MANILA -- Dressed in all black to impress his virtual audience with hiphop moves, human resources officer Michael Tangca, films a TikTok video, finding a respite from the coronavirus pandemic that locked down millions in the Philippines and heeding authorities' stern advice: stay at home.
With Luzon's 1-month lockdown barely halfway, the Chinese video-sharing app is the most downloaded app on both Apple's iOS and Google's Android devices. Tangca, 24, confesses to making as many as 3 TikTok videos daily, though he doesn't share all of them.
“Na-i-ease niya yung boredom and it’s a good workout actually lalo na if you dance so productive pa din,” he told ABS-CBN News.
(It eases the boredom and it’s a good workout especially if you dance so it keeps me productive.)
“Noong una talaga nakikita ko lang ginagawa siya ng iba, like celebrities, influencers, other friends, but it's a good platform actually for showcasing your talent like dancing and acting, but in a fun and medyo techy way,” he said.
(At first, I only saw other people do it like celebrities, influencers, and other friends.)
With many Filipinos barred from leaving their homes, psychologist Dr. Ali Gui said the lockdown might lead to negative effects on one’s mental health.
“Nare-restrict ang movement ng tao so ‘pag ganyan, ang tao naiinip sila. Hindi tayo sanay na walang magagawa so ang nangyayari nagiging malungkot kasi anong gagawin mo?” she told ABS-CBN News.
(People’s movements are restricted so it leads to boredom. We are not used to that so usually, we become sad because what’s left to do?)
TikTok is one way of "creating freedom" for those who are left with nothing to do at home, Gui said.
"It’s an easy way out to kill the boredom and it’s also a way for them to show their talents," she told ABS-CBN News. "For an ordinary person, this is like setting them out. It’s creating freedom for them."
Luzon, home to half of the Philippines 100 million people, is on lockdown until April 12. Mass transportation is restricted while businesses are shut except for those providing basic services and necessities such as food, and hospitals.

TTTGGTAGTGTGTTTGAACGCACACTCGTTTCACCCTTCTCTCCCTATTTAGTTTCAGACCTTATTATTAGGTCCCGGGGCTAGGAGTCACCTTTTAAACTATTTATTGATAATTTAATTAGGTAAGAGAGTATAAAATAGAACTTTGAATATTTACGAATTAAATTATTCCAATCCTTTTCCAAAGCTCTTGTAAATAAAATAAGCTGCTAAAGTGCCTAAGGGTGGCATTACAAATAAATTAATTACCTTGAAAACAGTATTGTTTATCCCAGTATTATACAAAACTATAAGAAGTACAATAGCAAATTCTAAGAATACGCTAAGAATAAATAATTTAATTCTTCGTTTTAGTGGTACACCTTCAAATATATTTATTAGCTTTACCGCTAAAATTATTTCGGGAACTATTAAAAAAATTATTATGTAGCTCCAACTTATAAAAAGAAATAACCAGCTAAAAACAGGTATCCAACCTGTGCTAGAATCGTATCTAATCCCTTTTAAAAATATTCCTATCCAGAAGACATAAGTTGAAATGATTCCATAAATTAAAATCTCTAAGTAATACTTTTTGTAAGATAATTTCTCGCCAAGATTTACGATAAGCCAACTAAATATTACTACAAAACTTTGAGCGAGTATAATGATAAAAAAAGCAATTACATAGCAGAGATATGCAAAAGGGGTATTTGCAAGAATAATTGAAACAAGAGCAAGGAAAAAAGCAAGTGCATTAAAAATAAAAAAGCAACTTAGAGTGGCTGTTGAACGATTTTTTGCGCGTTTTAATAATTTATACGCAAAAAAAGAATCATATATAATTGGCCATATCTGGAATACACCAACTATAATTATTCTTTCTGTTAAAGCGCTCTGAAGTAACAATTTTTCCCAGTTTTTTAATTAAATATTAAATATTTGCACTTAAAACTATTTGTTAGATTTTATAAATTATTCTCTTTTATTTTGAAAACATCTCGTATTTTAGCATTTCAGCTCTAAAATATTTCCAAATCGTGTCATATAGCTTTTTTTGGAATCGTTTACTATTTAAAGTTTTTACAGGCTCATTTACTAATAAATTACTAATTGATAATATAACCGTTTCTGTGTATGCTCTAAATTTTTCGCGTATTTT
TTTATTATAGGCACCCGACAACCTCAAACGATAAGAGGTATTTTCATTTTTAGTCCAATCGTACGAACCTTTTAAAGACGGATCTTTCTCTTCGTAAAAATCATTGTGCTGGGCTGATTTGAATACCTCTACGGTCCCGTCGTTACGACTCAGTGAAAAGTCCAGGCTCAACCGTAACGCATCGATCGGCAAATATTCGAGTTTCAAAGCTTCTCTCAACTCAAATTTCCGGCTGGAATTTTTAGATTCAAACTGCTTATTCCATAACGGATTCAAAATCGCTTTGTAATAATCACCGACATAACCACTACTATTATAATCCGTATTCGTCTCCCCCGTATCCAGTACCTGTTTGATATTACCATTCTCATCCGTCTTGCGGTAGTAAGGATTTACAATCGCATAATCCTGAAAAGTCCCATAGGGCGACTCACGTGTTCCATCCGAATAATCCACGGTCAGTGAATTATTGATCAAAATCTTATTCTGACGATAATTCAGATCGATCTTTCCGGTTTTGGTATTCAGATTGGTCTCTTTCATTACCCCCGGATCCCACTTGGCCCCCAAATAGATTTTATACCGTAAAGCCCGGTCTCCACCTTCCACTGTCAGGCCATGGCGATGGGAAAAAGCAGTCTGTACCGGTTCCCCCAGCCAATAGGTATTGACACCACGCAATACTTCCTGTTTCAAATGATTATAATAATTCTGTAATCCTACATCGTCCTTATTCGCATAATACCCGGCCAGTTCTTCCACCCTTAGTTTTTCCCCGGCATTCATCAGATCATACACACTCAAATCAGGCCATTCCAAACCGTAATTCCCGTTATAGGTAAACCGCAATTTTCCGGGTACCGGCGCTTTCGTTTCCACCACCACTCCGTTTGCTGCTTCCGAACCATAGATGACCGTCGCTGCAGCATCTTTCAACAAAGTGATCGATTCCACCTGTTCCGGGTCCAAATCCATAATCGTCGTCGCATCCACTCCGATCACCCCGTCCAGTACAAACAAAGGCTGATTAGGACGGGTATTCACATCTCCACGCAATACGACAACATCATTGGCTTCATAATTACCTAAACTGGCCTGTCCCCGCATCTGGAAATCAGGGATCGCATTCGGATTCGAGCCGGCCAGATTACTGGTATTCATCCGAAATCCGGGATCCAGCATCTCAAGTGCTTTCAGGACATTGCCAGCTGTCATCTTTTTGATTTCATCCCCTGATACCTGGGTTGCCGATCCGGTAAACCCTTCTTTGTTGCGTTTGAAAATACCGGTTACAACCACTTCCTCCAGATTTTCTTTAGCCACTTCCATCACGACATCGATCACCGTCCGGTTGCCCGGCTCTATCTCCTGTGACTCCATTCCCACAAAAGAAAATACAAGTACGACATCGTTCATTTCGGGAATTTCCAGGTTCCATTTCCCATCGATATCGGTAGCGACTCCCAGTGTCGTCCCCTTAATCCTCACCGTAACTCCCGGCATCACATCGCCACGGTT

"It’s a way for them to stay at home safe kasi wala naman silang ginagawang masama (they’re not doing anything wrong). It’s a safe way to pass your time at home lalo na meron tayo nitong (especially since we are under) enhanced community quarantine," Gui said.
MORE THAN AN ENTERTAINMENT APP
While TikTok videos on social media are usually geared towards entertainment, several users have used it as a platform to spread information on the pandemic that has claimed over 20,000 lives worldwide.
A 7-step video on how to prevent the spread of COVID-19 produced by the World Health Organization for instance has over 12.5 million views, while its video on proper-wearing of face masks has nearly 42 million views.
The Philippines’ health department also produces online resources on the pandemic for TikTok. Its first video on how to prevent the spread of the disease has so far been viewed for over 1 million times.
Videos of proper handwashing paired with “#handwashtunes” have over 21 million views on the app with those of celebrities’ as the most-viewed.
“It's raising awareness since, as of now, TikTok is really in pop culture and influential in a way,” Tangca said of the health advisories on the app.
The app also has a section on the latest COVID-19 statistics both for the Philippines and the world.
Earlier this week, TikTok announced that it was donating $10 million (P510 million) to the World Health Organization as aid for the pandemic response.
“We believe it's essential to do everything we can to help the global health community in this fight,” TikTok said in a statement.
“This fund helps the WHO carry out vitally important work, including sending essential supplies to front line health care workers, ensuring communities have access to the latest science-based information, and accelerating efforts to discover life-saving treatments or vaccines,” it added.
As more people try TikTok during the lockdown, its enduring influence after the pandemic however has yet to be ensured.
“Kaya ko lang siya ginamit kasi I have a lot of time. When I get back to work, I'm not sure kung makakagawa pa ako ng content,” Tangca said of the app.
(I only use it because I have a lot of time. When I get back to work, I’m not sure if I can still make videos.)